The California drought and a strange warming trend in the ocean have not yet killed off the Sacramento River’s king salmon, which are swimming off the coast unaware of all the doomsaying.


That could all change next year, fisheries experts warn, when the full effect of the four-year dry spell hits the scaly creatures where they live.


There are 652,000 fall run chinook salmon that were born in the Sacramento swimming in the sea right now, about 17,000 more fish than there were at this time last year, according to estimates by the National Marine Fisheries Service.


That’s good news for ocean fishers, who were told of their angling prospects this past week by the California Department of Fish and Wildlife. State biologists say the salts who ply the choppy seas can expect to reel in at least as many fish as they did last year regardless of the dire conditions that prevail on the land and in the water.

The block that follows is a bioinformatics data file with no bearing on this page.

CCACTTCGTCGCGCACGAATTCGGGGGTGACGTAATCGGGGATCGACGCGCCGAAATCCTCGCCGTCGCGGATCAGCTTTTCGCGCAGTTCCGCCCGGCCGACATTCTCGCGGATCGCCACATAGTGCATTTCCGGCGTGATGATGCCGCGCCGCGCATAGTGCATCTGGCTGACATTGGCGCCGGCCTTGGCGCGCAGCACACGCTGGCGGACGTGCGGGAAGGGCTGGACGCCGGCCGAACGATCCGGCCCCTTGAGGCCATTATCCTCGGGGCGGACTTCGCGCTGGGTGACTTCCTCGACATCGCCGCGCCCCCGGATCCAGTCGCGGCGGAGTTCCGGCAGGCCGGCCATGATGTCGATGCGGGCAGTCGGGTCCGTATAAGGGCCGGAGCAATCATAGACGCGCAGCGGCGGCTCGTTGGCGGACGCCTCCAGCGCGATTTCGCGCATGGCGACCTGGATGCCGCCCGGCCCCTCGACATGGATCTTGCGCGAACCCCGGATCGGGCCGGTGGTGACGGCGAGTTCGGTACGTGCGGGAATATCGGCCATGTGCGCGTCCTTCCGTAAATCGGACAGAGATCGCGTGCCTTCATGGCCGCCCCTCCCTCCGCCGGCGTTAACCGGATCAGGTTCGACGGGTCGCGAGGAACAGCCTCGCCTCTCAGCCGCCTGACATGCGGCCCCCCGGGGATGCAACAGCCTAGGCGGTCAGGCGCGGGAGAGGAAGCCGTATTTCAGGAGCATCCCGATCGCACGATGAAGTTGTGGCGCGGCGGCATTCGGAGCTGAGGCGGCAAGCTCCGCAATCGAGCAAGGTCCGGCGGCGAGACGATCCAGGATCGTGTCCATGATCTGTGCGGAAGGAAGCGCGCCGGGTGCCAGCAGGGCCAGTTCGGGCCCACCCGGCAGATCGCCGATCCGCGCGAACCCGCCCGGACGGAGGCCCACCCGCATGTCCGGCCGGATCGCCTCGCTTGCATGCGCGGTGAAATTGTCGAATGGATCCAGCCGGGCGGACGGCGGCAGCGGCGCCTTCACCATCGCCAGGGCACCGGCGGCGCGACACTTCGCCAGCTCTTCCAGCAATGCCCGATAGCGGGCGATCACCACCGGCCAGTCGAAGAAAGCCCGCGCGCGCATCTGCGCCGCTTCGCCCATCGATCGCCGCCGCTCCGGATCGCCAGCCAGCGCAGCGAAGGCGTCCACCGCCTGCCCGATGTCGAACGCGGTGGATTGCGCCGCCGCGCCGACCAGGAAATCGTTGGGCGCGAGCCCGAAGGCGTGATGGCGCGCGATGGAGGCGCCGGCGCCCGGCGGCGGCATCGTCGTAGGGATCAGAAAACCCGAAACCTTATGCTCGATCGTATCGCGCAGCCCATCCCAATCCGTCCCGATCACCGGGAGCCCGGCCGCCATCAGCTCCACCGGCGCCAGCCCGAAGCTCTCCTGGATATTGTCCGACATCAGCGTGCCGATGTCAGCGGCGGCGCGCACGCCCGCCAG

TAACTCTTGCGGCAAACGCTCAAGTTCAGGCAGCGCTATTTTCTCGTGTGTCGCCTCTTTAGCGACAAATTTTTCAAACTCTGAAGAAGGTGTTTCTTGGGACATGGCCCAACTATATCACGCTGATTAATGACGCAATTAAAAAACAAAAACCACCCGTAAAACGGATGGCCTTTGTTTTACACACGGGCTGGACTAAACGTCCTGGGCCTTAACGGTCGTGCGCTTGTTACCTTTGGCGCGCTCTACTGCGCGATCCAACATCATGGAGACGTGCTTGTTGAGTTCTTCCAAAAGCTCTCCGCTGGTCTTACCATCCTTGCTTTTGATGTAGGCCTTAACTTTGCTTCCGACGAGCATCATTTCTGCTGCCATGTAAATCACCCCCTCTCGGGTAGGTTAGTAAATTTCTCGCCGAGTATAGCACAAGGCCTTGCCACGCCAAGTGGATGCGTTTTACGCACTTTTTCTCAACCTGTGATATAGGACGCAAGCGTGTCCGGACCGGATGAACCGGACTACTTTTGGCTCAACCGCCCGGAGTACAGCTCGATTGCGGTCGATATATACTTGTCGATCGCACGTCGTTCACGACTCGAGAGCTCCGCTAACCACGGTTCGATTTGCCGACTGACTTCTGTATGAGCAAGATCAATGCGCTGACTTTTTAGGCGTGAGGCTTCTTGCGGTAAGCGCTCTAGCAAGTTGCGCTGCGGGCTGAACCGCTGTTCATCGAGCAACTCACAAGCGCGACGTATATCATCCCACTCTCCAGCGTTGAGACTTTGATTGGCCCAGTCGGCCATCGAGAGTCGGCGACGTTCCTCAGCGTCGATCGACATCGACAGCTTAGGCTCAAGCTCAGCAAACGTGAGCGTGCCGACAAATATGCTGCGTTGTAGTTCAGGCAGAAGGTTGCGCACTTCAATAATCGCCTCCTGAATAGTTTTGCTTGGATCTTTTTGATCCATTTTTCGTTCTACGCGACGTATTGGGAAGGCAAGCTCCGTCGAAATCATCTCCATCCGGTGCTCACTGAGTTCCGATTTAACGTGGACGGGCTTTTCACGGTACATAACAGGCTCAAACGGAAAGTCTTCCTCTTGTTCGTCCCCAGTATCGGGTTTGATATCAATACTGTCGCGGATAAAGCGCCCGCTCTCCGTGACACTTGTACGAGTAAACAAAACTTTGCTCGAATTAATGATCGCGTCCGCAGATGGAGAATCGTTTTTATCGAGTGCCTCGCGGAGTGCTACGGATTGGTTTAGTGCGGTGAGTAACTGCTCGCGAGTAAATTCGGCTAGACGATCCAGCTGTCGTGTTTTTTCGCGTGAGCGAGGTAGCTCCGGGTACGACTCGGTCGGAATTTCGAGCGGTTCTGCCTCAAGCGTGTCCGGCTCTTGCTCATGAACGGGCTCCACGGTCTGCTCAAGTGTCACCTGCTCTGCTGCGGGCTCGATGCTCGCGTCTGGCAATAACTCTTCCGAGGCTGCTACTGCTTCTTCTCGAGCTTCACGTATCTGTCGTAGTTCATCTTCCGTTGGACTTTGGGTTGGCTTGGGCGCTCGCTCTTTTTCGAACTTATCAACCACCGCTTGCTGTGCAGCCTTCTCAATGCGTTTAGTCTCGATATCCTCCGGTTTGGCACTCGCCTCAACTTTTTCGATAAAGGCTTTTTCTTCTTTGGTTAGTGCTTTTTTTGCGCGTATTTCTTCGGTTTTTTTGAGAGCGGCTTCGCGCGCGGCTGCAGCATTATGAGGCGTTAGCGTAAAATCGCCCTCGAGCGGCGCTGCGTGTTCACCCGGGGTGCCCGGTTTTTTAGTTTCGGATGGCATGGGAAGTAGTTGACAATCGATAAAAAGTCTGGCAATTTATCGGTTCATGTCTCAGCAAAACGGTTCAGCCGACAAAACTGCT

“In short, I see California fisheries as a similar if not improved opportunity compared to 2014,” said Mike Burner, the staff officer for the Pacific Fishery Management Council, a 19-member organization that sets ocean salmon fishing policy in California, Oregon, Washington and Idaho. “The adults we see here for 2015 got out of the river system before the drought hit. On top of that, they hit what most people think of as relatively good marine conditions for salmon growth in the ocean.”


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